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Student leaders at the Graduate School of Education (GSE) say their views have largely been ignored in the Allston planning process, even though their entire campus is slated to move across the river in the next stage of Harvard’s expansion.
On Monday night, the GSE Student Government Association (SGA) unanimously approved a resolution requesting that their representatives be included on the five University task forces charged with hashing out plans for the Allston move.
The SGA resolution adds to previous criticism by Faculty of Arts and Sciences professors who accused the University of a lack of transparency in the Allston planning process during a meeting last month.
The five task forces unveiled by the University in December initially included no student representation. But less than a week later, University President Lawrence H. Summers announced the addition of students from the College to the task force on undergraduate life.
“It’s just very illogical for there not be a student from our school [on the task forces] if our entire campus is going to move to Allston,” said Michael J. Novielli, a GSE master’s student and SGA member who sponsored Monday’s resolution.
“Input from students at GSE should be an essential part of planning for the Ed School’s future,” said GSE master’s student Kirstin C. McCarthy, the SGA’s vice president for student life and social activities.
“The surest way to incorporate that input is through student presence on Allston planning committees and task forces. We feel very confident that the administration will support us in this matter,” McCarthy said.
University spokesperson Lauren M. Marshall said that “GSE students will no doubt be involved as the [Allston] process moves forward.”
“Each of the task forces is reaching out to the broader university community, including students,” Marshall said.
But Novielli said that University officials have not responded to the SGA’s request to place students on the task forces.
The task forces have been meeting since January and will deliver preliminary reports in May.
Novielli, who served for two years as the student council president at Columbia, contrasted Harvard’s approach to the Allston expansion with what he said what his undergraduate alma mater’s aggressive courting of student leaders’ opinions on physical planning issues.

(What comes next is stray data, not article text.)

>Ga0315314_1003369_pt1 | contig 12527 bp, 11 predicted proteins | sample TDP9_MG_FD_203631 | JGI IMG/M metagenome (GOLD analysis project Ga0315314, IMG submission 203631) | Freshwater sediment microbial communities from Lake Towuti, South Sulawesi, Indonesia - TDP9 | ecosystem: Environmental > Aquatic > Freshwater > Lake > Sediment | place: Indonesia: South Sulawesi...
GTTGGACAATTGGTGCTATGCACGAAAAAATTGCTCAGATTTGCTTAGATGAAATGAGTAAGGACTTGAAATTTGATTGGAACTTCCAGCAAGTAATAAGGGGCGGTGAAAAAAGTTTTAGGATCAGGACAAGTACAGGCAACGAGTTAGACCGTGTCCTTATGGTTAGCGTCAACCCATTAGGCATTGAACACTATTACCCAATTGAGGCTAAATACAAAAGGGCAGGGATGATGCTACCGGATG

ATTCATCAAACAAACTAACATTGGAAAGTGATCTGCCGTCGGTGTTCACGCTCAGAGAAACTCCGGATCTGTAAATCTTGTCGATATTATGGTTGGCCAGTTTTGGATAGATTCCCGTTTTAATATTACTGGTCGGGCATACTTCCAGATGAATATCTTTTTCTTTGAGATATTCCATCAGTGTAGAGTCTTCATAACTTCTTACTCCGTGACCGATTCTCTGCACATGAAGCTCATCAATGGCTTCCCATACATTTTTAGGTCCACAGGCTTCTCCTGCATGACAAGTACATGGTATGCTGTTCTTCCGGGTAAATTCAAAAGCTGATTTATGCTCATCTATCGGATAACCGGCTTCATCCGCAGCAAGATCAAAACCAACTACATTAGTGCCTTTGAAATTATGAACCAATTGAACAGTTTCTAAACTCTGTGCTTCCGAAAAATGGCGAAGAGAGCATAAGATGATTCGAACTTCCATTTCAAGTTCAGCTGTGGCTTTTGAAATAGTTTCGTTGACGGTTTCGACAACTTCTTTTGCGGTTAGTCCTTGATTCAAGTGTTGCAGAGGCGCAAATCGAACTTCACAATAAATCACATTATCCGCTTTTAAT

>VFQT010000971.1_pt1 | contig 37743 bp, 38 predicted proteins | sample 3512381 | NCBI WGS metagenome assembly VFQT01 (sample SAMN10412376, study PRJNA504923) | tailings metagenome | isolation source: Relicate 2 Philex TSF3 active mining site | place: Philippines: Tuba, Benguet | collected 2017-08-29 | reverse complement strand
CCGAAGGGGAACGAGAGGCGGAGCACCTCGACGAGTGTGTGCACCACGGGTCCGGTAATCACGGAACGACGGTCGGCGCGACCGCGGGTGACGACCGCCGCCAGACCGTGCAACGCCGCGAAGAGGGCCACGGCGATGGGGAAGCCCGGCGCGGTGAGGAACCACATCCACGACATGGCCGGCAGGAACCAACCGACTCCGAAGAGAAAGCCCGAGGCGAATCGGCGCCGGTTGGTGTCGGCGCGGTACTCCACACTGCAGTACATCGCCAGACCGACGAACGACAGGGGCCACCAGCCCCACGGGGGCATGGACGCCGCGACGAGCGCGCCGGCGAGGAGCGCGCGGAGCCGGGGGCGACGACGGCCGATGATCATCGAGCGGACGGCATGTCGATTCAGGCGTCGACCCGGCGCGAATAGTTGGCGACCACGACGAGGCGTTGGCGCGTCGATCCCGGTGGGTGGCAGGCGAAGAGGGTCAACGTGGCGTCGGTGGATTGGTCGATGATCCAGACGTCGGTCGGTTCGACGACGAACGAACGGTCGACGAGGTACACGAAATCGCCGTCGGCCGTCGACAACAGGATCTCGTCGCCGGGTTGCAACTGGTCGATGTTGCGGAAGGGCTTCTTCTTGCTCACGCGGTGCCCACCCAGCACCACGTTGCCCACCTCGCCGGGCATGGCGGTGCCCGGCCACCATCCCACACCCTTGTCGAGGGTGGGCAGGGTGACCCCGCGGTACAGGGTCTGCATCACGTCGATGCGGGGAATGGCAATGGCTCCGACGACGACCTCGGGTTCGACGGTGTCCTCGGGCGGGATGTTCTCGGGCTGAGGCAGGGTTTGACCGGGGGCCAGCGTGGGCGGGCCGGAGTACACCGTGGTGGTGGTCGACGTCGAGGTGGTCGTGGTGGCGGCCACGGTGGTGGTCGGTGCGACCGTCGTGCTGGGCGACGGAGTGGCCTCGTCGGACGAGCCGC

As an undergraduate, Novielli received a personal note from Columbia University President Lee C. Bollinger last February inviting him to work with faculty and architectural firms on “developing a comprehensive vision for Columbia’s future.”
Novielli included a copy of Bollinger’s letter in an e-mail SGA sent to Summers Tuesday announcing the resolution.
Bollinger was widely thought to be the frontrunner for Harvard’s presidency in 2001 before Summers was tapped for the job.
But Novielli said that the inclusion of the note “was not in any way a statement about Bollinger versus Summers.”
Novielli said the SGA appealed directly to Summers after “we realized we weren’t getting the support we needed from our own [GSE] administration.”
“We’ve been kept out of the loop—even at our own school,” he said.
But GSE spokesperson Greer Bautz said the school has reached out to students on the issue, including a presentation to the SGA at which administrators “asked for recommendations for how to gather input more widely from the student body.”
A GSE faculty committee met several times to develop a set of principles guiding the Allston relocation, according to committee member Robert B. Schwarz, director of GSE’s Administration, Planning and Social Policy Program.
Schwarz said the committee released its report last month and promptly disbanded.
“Given the space squeeze [facing GSE], there’s a broad enthusiasm for the move,” Schwarz said.
While no students served on the committee, Schwarz said that its chair, Gutman Library Director John W. Collins III, solicited student opinion through a series of focus group meetings.
Collins could not be reached for comment yesterday.
Novielli conceded that master’s students, who attend GSE for only nine months, would have difficulty participating in the multi-year planning. But he said that doctoral candidates at the GSE—many of whom have an academic background in community development—could make substantial contributions to the planning.
Monday’s resolution requests that any potential GSE representative on the task forces come from the SGA. But the SGA currently includes no doctoral candidates among its 20 officers, McCarthy said.
“We’re hoping to have from now on—added to the student government structure—a doctoral student representative,” she said.
Although student leaders at both GSE and the College faced the same challenge—gaining representation on Allston task forces—Novielli and Undergradute Council President Matthew W. Mahan ’05 both said they have done little to coordinate their efforts.
“I was surprised that [GSE students] hadn’t organized to get a representative on one of the Allston committees earlier,” Mahan said. “I haven’t heard from them at all.”
“In the future, collaboration between our two councils would be helpful,”Novielli said.
—Staff writer Daniel J. Hemel can be reached at firstname.lastname@example.org.
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